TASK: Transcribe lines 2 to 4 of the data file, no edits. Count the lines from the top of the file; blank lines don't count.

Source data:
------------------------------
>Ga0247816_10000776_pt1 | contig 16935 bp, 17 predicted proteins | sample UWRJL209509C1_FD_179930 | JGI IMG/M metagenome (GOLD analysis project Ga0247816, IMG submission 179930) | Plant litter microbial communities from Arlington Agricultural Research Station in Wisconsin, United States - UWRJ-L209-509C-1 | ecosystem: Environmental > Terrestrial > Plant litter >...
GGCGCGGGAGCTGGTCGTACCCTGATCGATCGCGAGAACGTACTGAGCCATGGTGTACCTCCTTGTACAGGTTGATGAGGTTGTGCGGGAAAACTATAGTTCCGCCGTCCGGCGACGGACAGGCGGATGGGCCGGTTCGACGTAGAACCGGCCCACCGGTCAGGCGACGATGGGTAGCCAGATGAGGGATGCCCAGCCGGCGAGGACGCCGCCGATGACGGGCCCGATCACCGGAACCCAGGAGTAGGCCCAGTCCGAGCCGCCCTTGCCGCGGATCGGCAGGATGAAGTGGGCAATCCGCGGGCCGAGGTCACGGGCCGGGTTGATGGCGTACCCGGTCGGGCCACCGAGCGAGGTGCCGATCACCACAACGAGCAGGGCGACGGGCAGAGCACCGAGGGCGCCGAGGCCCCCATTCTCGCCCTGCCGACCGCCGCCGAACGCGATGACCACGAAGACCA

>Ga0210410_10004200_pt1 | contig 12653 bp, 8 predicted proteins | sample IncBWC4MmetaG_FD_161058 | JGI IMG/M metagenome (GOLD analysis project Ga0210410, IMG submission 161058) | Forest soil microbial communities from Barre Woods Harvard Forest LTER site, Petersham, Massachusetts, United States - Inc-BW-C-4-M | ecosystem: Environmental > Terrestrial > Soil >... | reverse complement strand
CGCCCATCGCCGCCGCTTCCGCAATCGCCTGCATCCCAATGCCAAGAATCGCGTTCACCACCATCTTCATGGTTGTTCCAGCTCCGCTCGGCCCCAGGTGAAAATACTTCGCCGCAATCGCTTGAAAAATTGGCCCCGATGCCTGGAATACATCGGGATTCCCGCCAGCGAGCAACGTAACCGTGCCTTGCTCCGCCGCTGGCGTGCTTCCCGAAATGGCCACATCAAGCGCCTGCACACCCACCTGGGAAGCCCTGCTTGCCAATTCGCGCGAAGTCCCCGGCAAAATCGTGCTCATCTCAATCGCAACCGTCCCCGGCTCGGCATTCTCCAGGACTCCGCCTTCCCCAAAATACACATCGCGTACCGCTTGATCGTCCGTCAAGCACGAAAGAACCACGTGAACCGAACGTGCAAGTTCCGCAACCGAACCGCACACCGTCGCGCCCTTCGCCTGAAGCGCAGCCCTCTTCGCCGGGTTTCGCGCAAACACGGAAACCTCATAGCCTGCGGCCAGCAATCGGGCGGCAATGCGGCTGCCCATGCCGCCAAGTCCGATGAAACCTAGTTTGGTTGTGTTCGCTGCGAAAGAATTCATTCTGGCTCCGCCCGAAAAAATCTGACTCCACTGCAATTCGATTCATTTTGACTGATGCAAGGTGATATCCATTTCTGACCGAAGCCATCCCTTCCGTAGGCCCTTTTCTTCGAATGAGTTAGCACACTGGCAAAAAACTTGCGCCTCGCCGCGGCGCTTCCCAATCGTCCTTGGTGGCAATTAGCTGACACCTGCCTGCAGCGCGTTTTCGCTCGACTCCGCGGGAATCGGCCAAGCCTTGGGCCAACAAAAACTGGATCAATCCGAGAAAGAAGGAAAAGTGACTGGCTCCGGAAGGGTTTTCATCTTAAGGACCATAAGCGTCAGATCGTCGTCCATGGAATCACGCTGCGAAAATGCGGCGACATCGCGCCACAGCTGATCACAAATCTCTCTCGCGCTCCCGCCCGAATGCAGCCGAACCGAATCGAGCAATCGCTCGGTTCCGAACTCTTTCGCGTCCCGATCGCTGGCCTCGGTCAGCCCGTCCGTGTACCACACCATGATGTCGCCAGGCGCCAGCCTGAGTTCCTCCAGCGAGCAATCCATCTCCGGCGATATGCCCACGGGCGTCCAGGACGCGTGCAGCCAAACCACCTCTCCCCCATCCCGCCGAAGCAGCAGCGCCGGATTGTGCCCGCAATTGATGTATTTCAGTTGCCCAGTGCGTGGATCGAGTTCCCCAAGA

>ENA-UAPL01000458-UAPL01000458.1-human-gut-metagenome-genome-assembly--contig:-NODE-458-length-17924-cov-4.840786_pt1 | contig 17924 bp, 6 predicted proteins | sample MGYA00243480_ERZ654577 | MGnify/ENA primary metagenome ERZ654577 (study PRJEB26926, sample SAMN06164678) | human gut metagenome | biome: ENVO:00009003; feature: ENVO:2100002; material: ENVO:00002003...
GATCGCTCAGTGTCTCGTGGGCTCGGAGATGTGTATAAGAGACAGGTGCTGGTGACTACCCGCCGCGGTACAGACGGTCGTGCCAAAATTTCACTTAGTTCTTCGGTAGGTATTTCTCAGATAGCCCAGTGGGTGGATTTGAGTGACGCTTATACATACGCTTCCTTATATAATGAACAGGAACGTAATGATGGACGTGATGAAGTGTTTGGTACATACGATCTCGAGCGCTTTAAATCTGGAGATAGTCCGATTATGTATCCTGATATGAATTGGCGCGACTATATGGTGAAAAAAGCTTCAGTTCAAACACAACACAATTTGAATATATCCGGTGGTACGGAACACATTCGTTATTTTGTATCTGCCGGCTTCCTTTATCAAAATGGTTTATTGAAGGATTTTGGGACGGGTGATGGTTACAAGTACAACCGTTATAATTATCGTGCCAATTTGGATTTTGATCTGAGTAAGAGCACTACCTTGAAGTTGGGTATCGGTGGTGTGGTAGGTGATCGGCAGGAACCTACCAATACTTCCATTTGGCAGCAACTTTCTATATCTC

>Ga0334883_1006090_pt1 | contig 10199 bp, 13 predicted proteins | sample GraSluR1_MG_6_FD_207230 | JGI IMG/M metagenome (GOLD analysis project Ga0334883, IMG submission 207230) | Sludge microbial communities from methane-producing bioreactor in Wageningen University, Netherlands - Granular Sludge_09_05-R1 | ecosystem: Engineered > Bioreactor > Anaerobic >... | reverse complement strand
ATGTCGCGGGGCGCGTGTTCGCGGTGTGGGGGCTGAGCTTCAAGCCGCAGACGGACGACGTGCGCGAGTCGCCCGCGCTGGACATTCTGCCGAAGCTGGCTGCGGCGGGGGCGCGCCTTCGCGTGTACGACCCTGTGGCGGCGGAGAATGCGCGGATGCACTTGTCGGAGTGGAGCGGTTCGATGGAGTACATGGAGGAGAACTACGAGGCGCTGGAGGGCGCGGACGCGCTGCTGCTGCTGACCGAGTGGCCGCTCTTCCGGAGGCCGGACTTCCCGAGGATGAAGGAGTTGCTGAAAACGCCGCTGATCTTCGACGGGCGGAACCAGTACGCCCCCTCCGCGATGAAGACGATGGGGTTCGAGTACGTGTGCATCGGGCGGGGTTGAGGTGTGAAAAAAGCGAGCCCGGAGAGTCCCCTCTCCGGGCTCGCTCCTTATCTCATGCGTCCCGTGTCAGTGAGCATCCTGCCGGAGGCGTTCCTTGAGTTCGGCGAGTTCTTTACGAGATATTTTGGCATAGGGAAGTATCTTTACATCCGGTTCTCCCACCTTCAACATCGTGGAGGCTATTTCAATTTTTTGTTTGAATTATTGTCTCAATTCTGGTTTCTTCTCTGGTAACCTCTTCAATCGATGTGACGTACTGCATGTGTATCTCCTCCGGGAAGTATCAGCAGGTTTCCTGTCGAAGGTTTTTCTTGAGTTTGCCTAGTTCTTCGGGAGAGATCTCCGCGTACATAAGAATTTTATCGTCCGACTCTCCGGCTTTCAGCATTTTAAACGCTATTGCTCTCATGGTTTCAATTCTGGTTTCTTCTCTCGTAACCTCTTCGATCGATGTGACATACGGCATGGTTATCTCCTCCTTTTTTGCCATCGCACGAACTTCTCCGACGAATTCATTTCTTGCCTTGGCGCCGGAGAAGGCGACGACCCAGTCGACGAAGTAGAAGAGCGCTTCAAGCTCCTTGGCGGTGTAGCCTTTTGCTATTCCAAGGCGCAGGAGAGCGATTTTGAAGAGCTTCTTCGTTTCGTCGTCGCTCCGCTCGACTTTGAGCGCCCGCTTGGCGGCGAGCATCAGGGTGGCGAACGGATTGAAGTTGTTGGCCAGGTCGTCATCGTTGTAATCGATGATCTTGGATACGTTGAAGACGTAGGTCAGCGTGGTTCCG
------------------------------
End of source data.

GGCGCGGGAGCTGGTCGTACCCTGATCGATCGCGAGAACGTACTGAGCCATGGTGTACCTCCTTGTACAGGTTGATGAGGTTGTGCGGGAAAACTATAGTTCCGCCGTCCGGCGACGGACAGGCGGATGGGCCGGTTCGACGTAGAACCGGCCCACCGGTCAGGCGACGATGGGTAGCCAGATGAGGGATGCCCAGCCGGCGAGGACGCCGCCGATGACGGGCCCGATCACCGGAACCCAGGAGTAGGCCCAGTCCGAGCCGCCCTTGCCGCGGATCGGCAGGATGAAGTGGGCAATCCGCGGGCCGAGGTCACGGGCCGGGTTGATGGCGTACCCGGTCGGGCCACCGAGCGAGGTGCCGATCACCACAACGAGCAGGGCGACGGGCAGAGCACCGAGGGCGCCGAGGCCCCCATTCTCGCCCTGCCGACCGCCGCCGAACGCGATGACCACGAAGACCA

>Ga0210410_10004200_pt1 | contig 12653 bp, 8 predicted proteins | sample IncBWC4MmetaG_FD_161058 | JGI IMG/M metagenome (GOLD analysis project Ga0210410, IMG submission 161058) | Forest soil microbial communities from Barre Woods Harvard Forest LTER site, Petersham, Massachusetts, United States - Inc-BW-C-4-M | ecosystem: Environmental > Terrestrial > Soil >... | reverse complement strand
CGCCCATCGCCGCCGCTTCCGCAATCGCCTGCATCCCAATGCCAAGAATCGCGTTCACCACCATCTTCATGGTTGTTCCAGCTCCGCTCGGCCCCAGGTGAAAATACTTCGCCGCAATCGCTTGAAAAATTGGCCCCGATGCCTGGAATACATCGGGATTCCCGCCAGCGAGCAACGTAACCGTGCCTTGCTCCGCCGCTGGCGTGCTTCCCGAAATGGCCACATCAAGCGCCTGCACACCCACCTGGGAAGCCCTGCTTGCCAATTCGCGCGAAGTCCCCGGCAAAATCGTGCTCATCTCAATCGCAACCGTCCCCGGCTCGGCATTCTCCAGGACTCCGCCTTCCCCAAAATACACATCGCGTACCGCTTGATCGTCCGTCAAGCACGAAAGAACCACGTGAACCGAACGTGCAAGTTCCGCAACCGAACCGCACACCGTCGCGCCCTTCGCCTGAAGCGCAGCCCTCTTCGCCGGGTTTCGCGCAAACACGGAAACCTCATAGCCTGCGGCCAGCAATCGGGCGGCAATGCGGCTGCCCATGCCGCCAAGTCCGATGAAACCTAGTTTGGTTGTGTTCGCTGCGAAAGAATTCATTCTGGCTCCGCCCGAAAAAATCTGACTCCACTGCAATTCGATTCATTTTGACTGATGCAAGGTGATATCCATTTCTGACCGAAGCCATCCCTTCCGTAGGCCCTTTTCTTCGAATGAGTTAGCACACTGGCAAAAAACTTGCGCCTCGCCGCGGCGCTTCCCAATCGTCCTTGGTGGCAATTAGCTGACACCTGCCTGCAGCGCGTTTTCGCTCGACTCCGCGGGAATCGGCCAAGCCTTGGGCCAACAAAAACTGGATCAATCCGAGAAAGAAGGAAAAGTGACTGGCTCCGGAAGGGTTTTCATCTTAAGGACCATAAGCGTCAGATCGTCGTCCATGGAATCACGCTGCGAAAATGCGGCGACATCGCGCCACAGCTGATCACAAATCTCTCTCGCGCTCCCGCCCGAATGCAGCCGAACCGAATCGAGCAATCGCTCGGTTCCGAACTCTTTCGCGTCCCGATCGCTGGCCTCGGTCAGCCCGTCCGTGTACCACACCATGATGTCGCCAGGCGCCAGCCTGAGTTCCTCCAGCGAGCAATCCATCTCCGGCGATATGCCCACGGGCGTCCAGGACGCGTGCAGCCAAACCACCTCTCCCCCATCCCGCCGAAGCAGCAGCGCCGGATTGTGCCCGCAATTGATGTATTTCAGTTGCCCAGTGCGTGGATCGAGTTCCCCAAGA